Vermont Business Magazine The Vermont Women’s Fund, a component fund of the Vermont Community Foundation, awarded $124,000 through its competitive grant round this spring to 14 organizations working to improve the lives of young women and girls in Vermont. The grants support programs across the state that provide young women and girls ages 12-25 with opportunities to gain financial literacy, job-training skills, mentorship, and experiences that expand their vision for the future.
“For many young women in Vermont, these programs are essential to their success,”says Meg Smith, director of the Women’s Fund. “Without family supports or strong role models, many young women are quick to fall through the cracks of cyclical poverty. We applaud all the program providers who give their time, energy, and love to help Vermont’s young women create a new future for themselves.”
The Vermont Women’s Fund was established in 1994 as an enduring resource to support women and girls throughout Vermont. Since its founding, the Fund has granted more than $2 million to organizations and projects in support of its mission. Visit www.vermontwomensfund.org to learn more.
Vermont Women’s Fund 2017 Competitive Grants
Big Heavy World received $9,937 to support a broadcast media immersion program for teens, which will expose young adult women and nonbinary participants to broadcast radio, new media journalism, and community service, helping them build skills, self confidence, and community engagement.
Capstone Community Action received $10,000 to support a project that provides young women exposure to viable careers, financial literacy coaching, and more, empowering them as mothers and role models for their children, and helping to to break the poverty cycle.
Center for Women & Enterprise received $5,000 to provide 12 women in the Northeast Kingdom with entrepreneurial education through a program that helps participants improve financial literacy, start new businesses, create jobs, and drive economic growth.
The Family Place received $10,000 to support the Families Learning Together Program, a program for young parents and pregnant teens living in poverty which promotes participant success through education, worksites, parenting classes, crisis support, counseling, and on-site childcare.
Gedakina received $5,000 to support Braiding Sweetgrass, a multi-generational system of mentoring and exchange that seeks to nurture and encourage young women and girls by bringing women together to identify needs and challenges and develop strategies and activities together.
Governor's Institutes of Vermont received $10,000 to help girls from low-income backgrounds attend residential co-ed and single-sex academic and creative learning experiences, which raise confidence, self-esteem, and academic and career aspirations among young women.
Green Mountain Habitat for Humanity received $10,000 to support a project where a team of young women interested in the construction field build a home for a low-income family, helping participants build skills for careers in construction.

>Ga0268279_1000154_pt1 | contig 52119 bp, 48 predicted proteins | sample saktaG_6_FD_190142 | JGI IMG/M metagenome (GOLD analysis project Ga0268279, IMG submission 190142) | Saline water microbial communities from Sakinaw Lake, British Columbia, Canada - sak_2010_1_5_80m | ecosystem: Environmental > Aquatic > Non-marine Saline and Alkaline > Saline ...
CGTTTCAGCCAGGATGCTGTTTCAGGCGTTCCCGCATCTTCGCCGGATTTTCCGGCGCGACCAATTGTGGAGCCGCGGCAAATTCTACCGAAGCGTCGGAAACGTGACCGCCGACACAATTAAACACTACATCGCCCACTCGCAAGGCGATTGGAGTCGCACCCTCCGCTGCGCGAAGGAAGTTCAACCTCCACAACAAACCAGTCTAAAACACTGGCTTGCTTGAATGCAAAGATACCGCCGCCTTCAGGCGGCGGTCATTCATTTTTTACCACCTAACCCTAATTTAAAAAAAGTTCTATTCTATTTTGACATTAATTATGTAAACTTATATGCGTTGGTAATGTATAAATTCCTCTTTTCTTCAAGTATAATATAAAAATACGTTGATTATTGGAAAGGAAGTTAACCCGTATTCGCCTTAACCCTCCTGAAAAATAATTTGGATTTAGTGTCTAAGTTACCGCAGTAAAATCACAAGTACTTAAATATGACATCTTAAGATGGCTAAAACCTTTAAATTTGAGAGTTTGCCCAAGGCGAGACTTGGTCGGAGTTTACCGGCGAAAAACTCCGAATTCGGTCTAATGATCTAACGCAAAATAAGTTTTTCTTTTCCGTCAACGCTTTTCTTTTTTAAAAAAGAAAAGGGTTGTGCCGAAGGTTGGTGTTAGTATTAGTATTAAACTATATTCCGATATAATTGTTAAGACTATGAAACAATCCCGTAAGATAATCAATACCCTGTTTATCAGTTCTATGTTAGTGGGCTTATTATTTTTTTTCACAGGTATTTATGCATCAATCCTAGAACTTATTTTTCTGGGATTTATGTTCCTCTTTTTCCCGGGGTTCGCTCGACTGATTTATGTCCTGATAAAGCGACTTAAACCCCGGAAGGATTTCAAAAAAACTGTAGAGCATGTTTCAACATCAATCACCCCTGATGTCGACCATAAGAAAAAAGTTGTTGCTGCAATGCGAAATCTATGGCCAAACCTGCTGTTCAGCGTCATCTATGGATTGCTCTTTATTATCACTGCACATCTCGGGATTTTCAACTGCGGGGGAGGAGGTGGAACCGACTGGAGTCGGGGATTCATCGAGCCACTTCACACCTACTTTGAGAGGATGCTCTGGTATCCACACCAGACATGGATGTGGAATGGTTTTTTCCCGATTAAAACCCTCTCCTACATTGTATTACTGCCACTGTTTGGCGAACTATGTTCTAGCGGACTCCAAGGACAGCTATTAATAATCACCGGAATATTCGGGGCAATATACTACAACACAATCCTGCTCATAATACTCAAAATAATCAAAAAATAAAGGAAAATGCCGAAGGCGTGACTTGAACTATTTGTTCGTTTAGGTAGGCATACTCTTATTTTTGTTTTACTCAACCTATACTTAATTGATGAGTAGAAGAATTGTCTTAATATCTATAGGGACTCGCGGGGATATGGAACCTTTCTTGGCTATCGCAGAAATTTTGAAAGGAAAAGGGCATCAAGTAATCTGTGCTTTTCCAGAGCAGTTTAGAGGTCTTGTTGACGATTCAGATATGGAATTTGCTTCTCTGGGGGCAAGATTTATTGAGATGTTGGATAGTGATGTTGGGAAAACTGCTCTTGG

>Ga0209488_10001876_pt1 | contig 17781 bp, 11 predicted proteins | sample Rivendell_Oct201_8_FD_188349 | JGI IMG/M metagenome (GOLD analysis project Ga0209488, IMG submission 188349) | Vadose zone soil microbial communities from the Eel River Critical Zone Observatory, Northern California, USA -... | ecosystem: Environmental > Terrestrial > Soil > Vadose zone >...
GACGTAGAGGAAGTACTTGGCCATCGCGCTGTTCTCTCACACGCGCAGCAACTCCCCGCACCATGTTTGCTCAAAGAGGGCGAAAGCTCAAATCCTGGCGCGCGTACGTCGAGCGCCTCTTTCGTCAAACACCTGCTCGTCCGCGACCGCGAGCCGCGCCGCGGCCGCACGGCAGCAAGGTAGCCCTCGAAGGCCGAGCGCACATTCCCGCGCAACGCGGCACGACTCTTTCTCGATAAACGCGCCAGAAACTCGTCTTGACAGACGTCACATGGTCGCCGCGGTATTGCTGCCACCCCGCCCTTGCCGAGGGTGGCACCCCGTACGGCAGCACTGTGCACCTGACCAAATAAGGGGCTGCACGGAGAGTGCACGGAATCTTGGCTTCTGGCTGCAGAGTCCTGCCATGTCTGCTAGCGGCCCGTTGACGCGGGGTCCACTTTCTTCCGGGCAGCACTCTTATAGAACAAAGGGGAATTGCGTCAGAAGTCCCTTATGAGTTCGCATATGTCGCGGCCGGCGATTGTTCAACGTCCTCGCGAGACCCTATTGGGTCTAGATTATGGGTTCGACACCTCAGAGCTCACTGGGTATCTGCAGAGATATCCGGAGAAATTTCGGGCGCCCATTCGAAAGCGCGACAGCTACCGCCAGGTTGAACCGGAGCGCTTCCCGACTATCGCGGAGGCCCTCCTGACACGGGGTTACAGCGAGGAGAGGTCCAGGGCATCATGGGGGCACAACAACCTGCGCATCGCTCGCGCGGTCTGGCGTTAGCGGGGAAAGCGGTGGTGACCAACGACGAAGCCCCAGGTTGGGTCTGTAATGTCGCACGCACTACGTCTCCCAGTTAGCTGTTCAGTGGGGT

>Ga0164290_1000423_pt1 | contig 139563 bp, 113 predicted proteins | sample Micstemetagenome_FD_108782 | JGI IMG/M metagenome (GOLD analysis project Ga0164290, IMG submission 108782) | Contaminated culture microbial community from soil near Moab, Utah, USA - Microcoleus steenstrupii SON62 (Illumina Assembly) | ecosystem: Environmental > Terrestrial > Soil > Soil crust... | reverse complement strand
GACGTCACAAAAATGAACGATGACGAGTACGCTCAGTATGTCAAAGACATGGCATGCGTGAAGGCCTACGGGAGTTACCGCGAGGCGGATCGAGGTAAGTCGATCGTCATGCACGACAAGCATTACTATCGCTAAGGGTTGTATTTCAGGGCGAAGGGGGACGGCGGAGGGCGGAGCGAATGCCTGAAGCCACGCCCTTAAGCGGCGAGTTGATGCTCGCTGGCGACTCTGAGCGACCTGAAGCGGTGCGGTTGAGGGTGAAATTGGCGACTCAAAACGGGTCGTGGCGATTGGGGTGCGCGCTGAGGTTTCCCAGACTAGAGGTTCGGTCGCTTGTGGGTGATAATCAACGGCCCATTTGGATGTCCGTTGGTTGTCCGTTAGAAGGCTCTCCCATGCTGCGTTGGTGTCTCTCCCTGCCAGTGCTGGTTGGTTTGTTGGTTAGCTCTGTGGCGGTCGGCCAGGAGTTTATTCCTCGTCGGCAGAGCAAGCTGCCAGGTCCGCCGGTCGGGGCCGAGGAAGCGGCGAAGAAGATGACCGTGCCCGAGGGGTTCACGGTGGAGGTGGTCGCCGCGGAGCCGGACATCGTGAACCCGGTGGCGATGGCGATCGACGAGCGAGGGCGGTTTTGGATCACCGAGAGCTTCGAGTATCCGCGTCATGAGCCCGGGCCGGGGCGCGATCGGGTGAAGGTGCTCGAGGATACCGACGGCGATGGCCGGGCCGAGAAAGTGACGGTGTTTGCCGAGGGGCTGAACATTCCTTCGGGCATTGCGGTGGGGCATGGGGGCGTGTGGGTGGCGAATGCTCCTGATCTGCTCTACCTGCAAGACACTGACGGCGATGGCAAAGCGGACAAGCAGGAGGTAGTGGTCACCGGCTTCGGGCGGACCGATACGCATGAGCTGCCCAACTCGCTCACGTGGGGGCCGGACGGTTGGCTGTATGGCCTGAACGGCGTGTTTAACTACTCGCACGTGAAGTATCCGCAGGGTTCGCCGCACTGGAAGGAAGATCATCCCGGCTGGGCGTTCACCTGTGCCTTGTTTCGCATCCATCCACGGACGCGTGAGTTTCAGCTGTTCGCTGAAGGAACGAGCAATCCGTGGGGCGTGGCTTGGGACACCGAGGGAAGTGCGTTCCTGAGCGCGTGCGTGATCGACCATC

Howard Center received $10,000 to support Northern Lights, a program providing housing and support to help women transitioning from prison to the community to build the foundation necessary for a sober, healthy, and independent life for themselves and their families.
John Graham Shelter received $10,000 to support Destined for Something Big, a program that will help homeless girls and women build resiliency, explore career options, and envision a safe and abundant future through weekly peer groups, skills training, career field trips, and network of role models.
Southeastern Vermont Community Action received $10,000 to support Ready for Work, a program that will help young women with limited income, little or no work history, and barriers to entering the workforce obtain core workplace skills, find available jobs, identify further training to advance their careers, and more.
Southern Vermont Area Health Education Center received $10,000 to support MedQuest, a program where high school women are immersed in healthcare career exploration, broadening their educational goals and establishing connections to students in health professions and professionals.
Spectrum Youth & Family Services received $5,000 to support a weekly gathering for young women of color (ages 14-22) to strengthen social connections, learn about community resources, and affirm their diverse identities.
United Way of Lamoille County received $10,000 to support New Foundations Transitional Housing Program, an innovative, two-year residential program designed to provide educational and employment opportunities to low-income single parents to enable them to earn higher wages to support their families.
Vermont Technical College received $9,745 to support Vermont Tech Girls’ Coder Camp 2017, a day camp designed to give girls entering grades 8-10 the chance to bring their creativity and translate that into an active software coding environment.
The Vermont Community Foundation is a family of hundreds of funds and foundations established by Vermonters to serve their charitable goals. It provides the advice, investment vehicles, and back-office expertise to make giving easy and effective. The Foundation also provides leadership in giving by responding to community needs, mobilizing and connecting philanthropists to multiply their impact, and by keeping Vermont’s nonprofit sector vital with grants and other investments in the community.